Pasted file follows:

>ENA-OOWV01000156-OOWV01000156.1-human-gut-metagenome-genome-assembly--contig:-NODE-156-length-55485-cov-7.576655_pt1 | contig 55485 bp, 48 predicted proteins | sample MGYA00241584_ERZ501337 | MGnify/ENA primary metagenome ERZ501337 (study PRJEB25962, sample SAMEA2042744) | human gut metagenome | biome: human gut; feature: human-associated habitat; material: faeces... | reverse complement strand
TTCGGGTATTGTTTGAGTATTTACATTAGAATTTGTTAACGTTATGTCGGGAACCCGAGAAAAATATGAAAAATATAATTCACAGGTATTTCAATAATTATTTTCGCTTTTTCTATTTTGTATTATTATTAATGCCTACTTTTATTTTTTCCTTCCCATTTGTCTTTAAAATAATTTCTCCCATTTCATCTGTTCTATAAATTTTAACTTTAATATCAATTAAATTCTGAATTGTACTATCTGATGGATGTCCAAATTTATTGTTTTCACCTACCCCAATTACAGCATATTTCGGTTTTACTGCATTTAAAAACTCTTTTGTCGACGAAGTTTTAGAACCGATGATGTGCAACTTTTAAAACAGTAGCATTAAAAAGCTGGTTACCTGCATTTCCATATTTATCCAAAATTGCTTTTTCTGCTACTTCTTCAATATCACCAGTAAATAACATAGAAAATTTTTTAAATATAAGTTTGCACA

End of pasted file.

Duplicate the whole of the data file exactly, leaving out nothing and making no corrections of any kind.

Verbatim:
>ENA-OOWV01000156-OOWV01000156.1-human-gut-metagenome-genome-assembly--contig:-NODE-156-length-55485-cov-7.576655_pt1 | contig 55485 bp, 48 predicted proteins | sample MGYA00241584_ERZ501337 | MGnify/ENA primary metagenome ERZ501337 (study PRJEB25962, sample SAMEA2042744) | human gut metagenome | biome: human gut; feature: human-associated habitat; material: faeces... | reverse complement strand
TTCGGGTATTGTTTGAGTATTTACATTAGAATTTGTTAACGTTATGTCGGGAACCCGAGAAAAATATGAAAAATATAATTCACAGGTATTTCAATAATTATTTTCGCTTTTTCTATTTTGTATTATTATTAATGCCTACTTTTATTTTTTCCTTCCCATTTGTCTTTAAAATAATTTCTCCCATTTCATCTGTTCTATAAATTTTAACTTTAATATCAATTAAATTCTGAATTGTACTATCTGATGGATGTCCAAATTTATTGTTTTCACCTACCCCAATTACAGCATATTTCGGTTTTACTGCATTTAAAAACTCTTTTGTCGACGAAGTTTTAGAACCGATGATGTGCAACTTTTAAAACAGTAGCATTAAAAAGCTGGTTACCTGCATTTCCATATTTATCCAAAATTGCTTTTTCTGCTACTTCTTCAATATCACCAGTAAATAACATAGAAAATTTTTTAAATATAAGTTTGCACA